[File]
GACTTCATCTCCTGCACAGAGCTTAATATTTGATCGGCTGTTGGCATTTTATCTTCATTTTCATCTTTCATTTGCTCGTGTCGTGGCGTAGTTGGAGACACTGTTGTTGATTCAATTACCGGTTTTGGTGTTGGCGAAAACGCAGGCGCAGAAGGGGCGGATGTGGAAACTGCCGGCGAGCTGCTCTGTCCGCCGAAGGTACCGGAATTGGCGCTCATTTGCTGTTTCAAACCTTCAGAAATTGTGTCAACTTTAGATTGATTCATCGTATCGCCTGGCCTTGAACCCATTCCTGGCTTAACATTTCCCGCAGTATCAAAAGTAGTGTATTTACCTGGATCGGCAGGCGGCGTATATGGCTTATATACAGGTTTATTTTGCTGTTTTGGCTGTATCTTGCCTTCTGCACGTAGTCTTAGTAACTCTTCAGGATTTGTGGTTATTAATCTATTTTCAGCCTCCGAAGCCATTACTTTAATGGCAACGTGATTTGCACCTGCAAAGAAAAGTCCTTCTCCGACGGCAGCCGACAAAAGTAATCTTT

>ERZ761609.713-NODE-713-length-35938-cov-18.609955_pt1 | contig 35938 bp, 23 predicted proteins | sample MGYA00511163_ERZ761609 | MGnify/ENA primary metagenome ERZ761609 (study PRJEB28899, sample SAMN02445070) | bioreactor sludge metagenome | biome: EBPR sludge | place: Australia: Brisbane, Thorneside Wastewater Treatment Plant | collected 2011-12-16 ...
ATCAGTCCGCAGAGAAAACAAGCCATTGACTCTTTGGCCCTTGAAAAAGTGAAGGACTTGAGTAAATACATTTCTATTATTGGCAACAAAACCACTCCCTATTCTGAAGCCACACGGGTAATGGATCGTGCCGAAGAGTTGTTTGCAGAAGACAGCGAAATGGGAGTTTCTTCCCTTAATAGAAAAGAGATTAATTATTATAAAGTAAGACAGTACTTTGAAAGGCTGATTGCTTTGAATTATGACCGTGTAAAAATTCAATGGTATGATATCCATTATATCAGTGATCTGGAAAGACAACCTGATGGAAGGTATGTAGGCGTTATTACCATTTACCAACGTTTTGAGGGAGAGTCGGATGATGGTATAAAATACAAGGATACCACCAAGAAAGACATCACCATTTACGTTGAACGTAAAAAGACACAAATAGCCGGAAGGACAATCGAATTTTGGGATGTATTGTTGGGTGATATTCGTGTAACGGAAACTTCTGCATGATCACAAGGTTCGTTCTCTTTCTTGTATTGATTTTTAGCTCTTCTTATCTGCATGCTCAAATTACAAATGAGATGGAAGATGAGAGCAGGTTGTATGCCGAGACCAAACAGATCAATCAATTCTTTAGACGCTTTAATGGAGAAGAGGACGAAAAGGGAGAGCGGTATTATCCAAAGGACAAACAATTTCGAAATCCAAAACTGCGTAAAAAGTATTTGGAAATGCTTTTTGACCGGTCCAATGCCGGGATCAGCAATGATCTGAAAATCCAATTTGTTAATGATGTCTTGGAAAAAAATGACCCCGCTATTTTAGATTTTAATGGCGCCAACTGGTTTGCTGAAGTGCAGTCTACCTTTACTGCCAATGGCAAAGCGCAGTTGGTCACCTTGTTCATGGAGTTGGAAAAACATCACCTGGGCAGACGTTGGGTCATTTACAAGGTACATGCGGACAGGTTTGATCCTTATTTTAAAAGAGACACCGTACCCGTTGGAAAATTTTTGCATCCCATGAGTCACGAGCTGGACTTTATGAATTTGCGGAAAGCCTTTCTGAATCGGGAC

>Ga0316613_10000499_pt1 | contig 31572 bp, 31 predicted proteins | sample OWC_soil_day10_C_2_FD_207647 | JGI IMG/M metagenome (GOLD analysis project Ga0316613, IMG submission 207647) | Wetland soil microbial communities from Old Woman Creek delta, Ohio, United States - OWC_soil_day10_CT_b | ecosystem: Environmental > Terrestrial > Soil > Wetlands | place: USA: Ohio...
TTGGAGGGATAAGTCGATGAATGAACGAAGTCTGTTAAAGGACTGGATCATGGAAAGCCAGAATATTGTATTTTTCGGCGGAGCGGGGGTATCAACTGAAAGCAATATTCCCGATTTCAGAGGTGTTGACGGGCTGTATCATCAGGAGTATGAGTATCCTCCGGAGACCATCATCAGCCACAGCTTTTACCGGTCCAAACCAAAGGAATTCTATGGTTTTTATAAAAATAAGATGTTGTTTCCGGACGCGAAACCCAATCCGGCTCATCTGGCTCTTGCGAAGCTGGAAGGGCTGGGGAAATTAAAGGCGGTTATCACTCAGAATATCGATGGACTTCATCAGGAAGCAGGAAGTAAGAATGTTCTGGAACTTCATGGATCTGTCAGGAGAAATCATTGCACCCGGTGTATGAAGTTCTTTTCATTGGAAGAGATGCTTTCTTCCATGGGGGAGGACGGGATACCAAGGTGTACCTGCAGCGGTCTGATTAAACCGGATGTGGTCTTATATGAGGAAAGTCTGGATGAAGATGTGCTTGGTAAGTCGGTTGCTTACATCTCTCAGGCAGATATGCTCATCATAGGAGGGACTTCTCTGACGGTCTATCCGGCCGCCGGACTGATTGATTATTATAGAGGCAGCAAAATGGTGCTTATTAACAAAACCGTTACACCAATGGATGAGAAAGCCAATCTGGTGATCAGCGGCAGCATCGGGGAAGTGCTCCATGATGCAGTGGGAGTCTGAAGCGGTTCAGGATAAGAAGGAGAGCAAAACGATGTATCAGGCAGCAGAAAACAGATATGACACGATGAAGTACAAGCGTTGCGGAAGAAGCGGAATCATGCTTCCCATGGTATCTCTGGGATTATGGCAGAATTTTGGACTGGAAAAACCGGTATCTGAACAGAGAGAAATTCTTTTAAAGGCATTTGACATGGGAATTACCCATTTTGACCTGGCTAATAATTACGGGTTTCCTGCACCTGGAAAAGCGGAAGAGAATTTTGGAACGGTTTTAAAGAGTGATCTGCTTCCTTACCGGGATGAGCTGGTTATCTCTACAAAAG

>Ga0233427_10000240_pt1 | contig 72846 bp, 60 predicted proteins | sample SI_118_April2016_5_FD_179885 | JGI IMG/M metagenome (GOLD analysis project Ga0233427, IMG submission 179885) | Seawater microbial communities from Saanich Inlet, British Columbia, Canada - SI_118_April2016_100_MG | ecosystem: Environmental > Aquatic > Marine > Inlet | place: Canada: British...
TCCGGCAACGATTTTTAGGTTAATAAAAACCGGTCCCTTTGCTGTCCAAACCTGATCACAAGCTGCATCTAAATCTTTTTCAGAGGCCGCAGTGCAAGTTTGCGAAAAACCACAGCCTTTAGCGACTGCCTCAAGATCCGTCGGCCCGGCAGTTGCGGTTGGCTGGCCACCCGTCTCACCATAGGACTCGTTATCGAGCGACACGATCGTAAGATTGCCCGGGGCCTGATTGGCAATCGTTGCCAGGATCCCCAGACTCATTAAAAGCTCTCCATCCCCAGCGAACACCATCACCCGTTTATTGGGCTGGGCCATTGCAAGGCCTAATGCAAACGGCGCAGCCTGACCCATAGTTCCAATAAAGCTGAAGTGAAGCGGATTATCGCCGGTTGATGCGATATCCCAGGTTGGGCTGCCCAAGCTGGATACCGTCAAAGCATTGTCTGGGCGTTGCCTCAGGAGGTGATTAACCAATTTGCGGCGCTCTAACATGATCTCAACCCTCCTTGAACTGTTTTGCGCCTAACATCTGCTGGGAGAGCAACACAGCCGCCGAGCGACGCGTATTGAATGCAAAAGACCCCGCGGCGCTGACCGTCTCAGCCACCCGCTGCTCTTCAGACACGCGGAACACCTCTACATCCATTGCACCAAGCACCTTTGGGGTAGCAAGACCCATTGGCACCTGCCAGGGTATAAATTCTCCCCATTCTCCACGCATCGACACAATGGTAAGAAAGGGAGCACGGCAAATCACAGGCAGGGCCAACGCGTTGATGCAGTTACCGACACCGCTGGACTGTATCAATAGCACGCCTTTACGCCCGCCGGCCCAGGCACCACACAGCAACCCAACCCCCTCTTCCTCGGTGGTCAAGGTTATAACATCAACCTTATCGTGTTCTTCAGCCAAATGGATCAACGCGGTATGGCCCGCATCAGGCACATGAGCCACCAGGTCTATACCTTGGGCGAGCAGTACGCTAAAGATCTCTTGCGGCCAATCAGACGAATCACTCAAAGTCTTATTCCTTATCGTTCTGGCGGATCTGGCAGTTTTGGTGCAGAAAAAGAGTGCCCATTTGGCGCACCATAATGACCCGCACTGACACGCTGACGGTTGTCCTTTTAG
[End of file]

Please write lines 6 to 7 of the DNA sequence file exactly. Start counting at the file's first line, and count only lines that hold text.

>Ga0233427_10000240_pt1 | contig 72846 bp, 60 predicted proteins | sample SI_118_April2016_5_FD_179885 | JGI IMG/M metagenome (GOLD analysis project Ga0233427, IMG submission 179885) | Seawater microbial communities from Saanich Inlet, British Columbia, Canada - SI_118_April2016_100_MG | ecosystem: Environmental > Aquatic > Marine > Inlet | place: Canada: British...
TCCGGCAACGATTTTTAGGTTAATAAAAACCGGTCCCTTTGCTGTCCAAACCTGATCACAAGCTGCATCTAAATCTTTTTCAGAGGCCGCAGTGCAAGTTTGCGAAAAACCACAGCCTTTAGCGACTGCCTCAAGATCCGTCGGCCCGGCAGTTGCGGTTGGCTGGCCACCCGTCTCACCATAGGACTCGTTATCGAGCGACACGATCGTAAGATTGCCCGGGGCCTGATTGGCAATCGTTGCCAGGATCCCCAGACTCATTAAAAGCTCTCCATCCCCAGCGAACACCATCACCCGTTTATTGGGCTGGGCCATTGCAAGGCCTAATGCAAACGGCGCAGCCTGACCCATAGTTCCAATAAAGCTGAAGTGAAGCGGATTATCGCCGGTTGATGCGATATCCCAGGTTGGGCTGCCCAAGCTGGATACCGTCAAAGCATTGTCTGGGCGTTGCCTCAGGAGGTGATTAACCAATTTGCGGCGCTCTAACATGATCTCAACCCTCCTTGAACTGTTTTGCGCCTAACATCTGCTGGGAGAGCAACACAGCCGCCGAGCGACGCGTATTGAATGCAAAAGACCCCGCGGCGCTGACCGTCTCAGCCACCCGCTGCTCTTCAGACACGCGGAACACCTCTACATCCATTGCACCAAGCACCTTTGGGGTAGCAAGACCCATTGGCACCTGCCAGGGTATAAATTCTCCCCATTCTCCACGCATCGACACAATGGTAAGAAAGGGAGCACGGCAAATCACAGGCAGGGCCAACGCGTTGATGCAGTTACCGACACCGCTGGACTGTATCAATAGCACGCCTTTACGCCCGCCGGCCCAGGCACCACACAGCAACCCAACCCCCTCTTCCTCGGTGGTCAAGGTTATAACATCAACCTTATCGTGTTCTTCAGCCAAATGGATCAACGCGGTATGGCCCGCATCAGGCACATGAGCCACCAGGTCTATACCTTGGGCGAGCAGTACGCTAAAGATCTCTTGCGGCCAATCAGACGAATCACTCAAAGTCTTATTCCTTATCGTTCTGGCGGATCTGGCAGTTTTGGTGCAGAAAAAGAGTGCCCATTTGGCGCACCATAATGACCCGCACTGACACGCTGACGGTTGTCCTTTTAG